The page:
Cirque Du Soleil: Fire Within Lewis Cohen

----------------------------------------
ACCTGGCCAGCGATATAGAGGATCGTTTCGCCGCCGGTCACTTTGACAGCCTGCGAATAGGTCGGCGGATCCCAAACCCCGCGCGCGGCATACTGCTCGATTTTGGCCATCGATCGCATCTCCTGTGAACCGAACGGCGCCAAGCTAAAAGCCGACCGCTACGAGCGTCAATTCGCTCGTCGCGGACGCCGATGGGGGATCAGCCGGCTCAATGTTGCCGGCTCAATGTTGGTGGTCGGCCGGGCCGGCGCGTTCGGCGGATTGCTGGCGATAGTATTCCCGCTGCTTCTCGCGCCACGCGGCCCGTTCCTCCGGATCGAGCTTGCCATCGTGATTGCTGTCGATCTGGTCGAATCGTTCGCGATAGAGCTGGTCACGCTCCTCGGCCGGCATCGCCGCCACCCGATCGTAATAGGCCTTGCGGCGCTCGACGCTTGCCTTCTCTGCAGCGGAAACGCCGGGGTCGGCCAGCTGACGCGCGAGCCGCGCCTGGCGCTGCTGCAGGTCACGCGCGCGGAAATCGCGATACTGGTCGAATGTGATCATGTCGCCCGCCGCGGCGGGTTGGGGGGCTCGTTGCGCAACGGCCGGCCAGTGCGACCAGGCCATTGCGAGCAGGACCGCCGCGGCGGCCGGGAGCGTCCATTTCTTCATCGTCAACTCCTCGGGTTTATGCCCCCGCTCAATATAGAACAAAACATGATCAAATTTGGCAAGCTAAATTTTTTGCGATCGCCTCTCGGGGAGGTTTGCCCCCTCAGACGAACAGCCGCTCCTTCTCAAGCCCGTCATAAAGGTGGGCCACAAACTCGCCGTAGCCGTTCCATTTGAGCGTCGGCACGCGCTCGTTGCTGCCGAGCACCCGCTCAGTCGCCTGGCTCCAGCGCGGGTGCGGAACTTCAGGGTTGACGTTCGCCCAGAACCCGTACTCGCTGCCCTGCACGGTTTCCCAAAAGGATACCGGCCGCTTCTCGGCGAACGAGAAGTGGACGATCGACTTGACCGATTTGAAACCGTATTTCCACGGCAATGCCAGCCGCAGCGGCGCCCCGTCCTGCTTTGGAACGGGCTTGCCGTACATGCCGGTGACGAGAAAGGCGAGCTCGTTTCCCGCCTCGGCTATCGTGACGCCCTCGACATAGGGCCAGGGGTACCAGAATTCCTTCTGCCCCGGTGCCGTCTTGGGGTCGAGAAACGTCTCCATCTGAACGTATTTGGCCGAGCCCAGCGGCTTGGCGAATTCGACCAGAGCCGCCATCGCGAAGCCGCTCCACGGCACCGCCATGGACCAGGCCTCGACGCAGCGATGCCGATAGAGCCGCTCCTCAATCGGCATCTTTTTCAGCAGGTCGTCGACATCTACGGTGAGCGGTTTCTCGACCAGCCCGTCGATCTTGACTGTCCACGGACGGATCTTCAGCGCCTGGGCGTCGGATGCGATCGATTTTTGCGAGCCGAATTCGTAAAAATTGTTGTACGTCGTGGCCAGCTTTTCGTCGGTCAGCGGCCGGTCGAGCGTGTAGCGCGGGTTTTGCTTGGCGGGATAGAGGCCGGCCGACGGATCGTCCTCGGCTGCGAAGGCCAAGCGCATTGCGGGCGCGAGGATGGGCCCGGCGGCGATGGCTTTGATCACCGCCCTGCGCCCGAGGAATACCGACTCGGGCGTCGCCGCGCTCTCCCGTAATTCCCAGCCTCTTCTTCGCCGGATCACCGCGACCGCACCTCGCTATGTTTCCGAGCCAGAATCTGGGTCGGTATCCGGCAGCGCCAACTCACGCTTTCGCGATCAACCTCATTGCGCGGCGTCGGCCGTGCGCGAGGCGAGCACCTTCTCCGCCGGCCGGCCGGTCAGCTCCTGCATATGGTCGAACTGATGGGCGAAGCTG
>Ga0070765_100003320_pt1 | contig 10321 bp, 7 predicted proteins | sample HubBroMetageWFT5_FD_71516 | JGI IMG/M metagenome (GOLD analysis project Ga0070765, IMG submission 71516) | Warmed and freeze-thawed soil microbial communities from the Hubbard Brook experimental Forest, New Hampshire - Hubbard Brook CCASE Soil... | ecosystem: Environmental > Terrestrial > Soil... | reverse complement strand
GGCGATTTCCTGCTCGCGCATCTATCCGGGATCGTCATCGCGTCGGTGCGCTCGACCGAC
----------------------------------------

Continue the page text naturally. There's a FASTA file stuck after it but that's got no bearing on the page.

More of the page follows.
Parents looking to dissuade their children from a life in the circus will want to know about this 13-part docu-dirge on the ever-popular Cirque and its members. The series follows eight performers as they go from auditioning to performing in the company's Varekai show, and there's nary a happy moment: the rehearsals crumble into disarray, elements are slapped together at the last minute and some of the subjects have their routines cut when they don't seem to be coming off right. Even when the Apocalypse Now mood clears, exhaustion and homesickness take the highs down and the gypsy living plays hell with personal lives until the subjects are battered shells who live only for the performance. Director Lewis Cohen is so wrapped up in the gruelling discipline and frictions with the puppet masters that he doesn't make much of a case for being in the show. Though there are plenty of reasons to watch the series — the constant strife and increasingly frantic efforts to salvage the sagging Cirque make for riveting television. I'm not sure I buy Cohen's morose stance — surely somebody other than the bean-counters are getting something out of the experience — but as a demystification of the showbiz mystique, it's pretty damned compelling. The bonus features are alas not so compelling: a reunion documentary is basically the principals standing around hugging each other and Q&A interviews ask dumb questions. But the extras are hardly the main event. (Galafilm/Creations Musca/DEP)